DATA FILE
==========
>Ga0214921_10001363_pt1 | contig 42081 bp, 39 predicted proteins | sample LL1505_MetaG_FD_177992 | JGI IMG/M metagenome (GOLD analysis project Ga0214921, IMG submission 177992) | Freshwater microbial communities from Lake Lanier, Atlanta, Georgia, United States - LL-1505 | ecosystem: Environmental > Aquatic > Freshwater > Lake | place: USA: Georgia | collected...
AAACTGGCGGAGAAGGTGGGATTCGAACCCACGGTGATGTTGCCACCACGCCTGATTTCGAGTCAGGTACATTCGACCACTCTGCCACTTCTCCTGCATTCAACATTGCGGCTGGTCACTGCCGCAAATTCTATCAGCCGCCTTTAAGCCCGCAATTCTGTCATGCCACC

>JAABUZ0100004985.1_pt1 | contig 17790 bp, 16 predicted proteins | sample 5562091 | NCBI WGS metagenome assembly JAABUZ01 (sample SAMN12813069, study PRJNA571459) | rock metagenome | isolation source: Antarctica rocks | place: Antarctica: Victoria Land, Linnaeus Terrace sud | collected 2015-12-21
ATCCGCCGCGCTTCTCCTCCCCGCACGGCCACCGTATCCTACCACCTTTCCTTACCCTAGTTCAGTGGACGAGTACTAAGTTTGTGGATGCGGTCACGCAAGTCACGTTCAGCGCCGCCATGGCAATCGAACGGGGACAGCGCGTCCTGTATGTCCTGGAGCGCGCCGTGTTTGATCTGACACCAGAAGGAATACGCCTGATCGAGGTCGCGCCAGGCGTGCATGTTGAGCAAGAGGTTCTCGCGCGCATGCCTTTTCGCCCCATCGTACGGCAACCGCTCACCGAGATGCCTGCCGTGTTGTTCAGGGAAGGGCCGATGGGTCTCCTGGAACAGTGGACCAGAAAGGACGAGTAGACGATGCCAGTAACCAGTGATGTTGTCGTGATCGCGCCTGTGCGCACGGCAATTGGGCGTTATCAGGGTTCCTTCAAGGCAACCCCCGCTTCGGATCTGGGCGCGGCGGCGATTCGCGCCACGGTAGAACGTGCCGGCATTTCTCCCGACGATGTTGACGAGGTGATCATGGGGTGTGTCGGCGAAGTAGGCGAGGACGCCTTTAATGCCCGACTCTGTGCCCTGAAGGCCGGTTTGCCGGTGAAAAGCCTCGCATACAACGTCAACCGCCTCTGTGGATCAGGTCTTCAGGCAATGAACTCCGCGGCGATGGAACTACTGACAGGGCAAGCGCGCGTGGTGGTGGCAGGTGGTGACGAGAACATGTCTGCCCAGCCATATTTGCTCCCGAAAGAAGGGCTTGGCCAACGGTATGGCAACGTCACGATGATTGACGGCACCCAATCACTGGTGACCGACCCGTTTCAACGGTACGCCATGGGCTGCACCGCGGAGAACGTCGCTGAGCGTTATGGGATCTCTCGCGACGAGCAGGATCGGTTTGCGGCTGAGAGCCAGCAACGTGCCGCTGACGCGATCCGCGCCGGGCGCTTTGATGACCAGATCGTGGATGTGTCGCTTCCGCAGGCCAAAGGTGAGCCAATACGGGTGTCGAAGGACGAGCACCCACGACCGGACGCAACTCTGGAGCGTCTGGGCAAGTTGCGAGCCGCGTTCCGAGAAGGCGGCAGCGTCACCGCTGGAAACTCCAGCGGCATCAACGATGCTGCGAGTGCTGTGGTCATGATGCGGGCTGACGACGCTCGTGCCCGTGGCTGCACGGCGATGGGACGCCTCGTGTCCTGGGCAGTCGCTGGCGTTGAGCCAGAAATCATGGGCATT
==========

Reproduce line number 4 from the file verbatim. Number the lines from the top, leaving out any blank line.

ATCCGCCGCGCTTCTCCTCCCCGCACGGCCACCGTATCCTACCACCTTTCCTTACCCTAGTTCAGTGGACGAGTACTAAGTTTGTGGATGCGGTCACGCAAGTCACGTTCAGCGCCGCCATGGCAATCGAACGGGGACAGCGCGTCCTGTATGTCCTGGAGCGCGCCGTGTTTGATCTGACACCAGAAGGAATACGCCTGATCGAGGTCGCGCCAGGCGTGCATGTTGAGCAAGAGGTTCTCGCGCGCATGCCTTTTCGCCCCATCGTACGGCAACCGCTCACCGAGATGCCTGCCGTGTTGTTCAGGGAAGGGCCGATGGGTCTCCTGGAACAGTGGACCAGAAAGGACGAGTAGACGATGCCAGTAACCAGTGATGTTGTCGTGATCGCGCCTGTGCGCACGGCAATTGGGCGTTATCAGGGTTCCTTCAAGGCAACCCCCGCTTCGGATCTGGGCGCGGCGGCGATTCGCGCCACGGTAGAACGTGCCGGCATTTCTCCCGACGATGTTGACGAGGTGATCATGGGGTGTGTCGGCGAAGTAGGCGAGGACGCCTTTAATGCCCGACTCTGTGCCCTGAAGGCCGGTTTGCCGGTGAAAAGCCTCGCATACAACGTCAACCGCCTCTGTGGATCAGGTCTTCAGGCAATGAACTCCGCGGCGATGGAACTACTGACAGGGCAAGCGCGCGTGGTGGTGGCAGGTGGTGACGAGAACATGTCTGCCCAGCCATATTTGCTCCCGAAAGAAGGGCTTGGCCAACGGTATGGCAACGTCACGATGATTGACGGCACCCAATCACTGGTGACCGACCCGTTTCAACGGTACGCCATGGGCTGCACCGCGGAGAACGTCGCTGAGCGTTATGGGATCTCTCGCGACGAGCAGGATCGGTTTGCGGCTGAGAGCCAGCAACGTGCCGCTGACGCGATCCGCGCCGGGCGCTTTGATGACCAGATCGTGGATGTGTCGCTTCCGCAGGCCAAAGGTGAGCCAATACGGGTGTCGAAGGACGAGCACCCACGACCGGACGCAACTCTGGAGCGTCTGGGCAAGTTGCGAGCCGCGTTCCGAGAAGGCGGCAGCGTCACCGCTGGAAACTCCAGCGGCATCAACGATGCTGCGAGTGCTGTGGTCATGATGCGGGCTGACGACGCTCGTGCCCGTGGCTGCACGGCGATGGGACGCCTCGTGTCCTGGGCAGTCGCTGGCGTTGAGCCAGAAATCATGGGCATT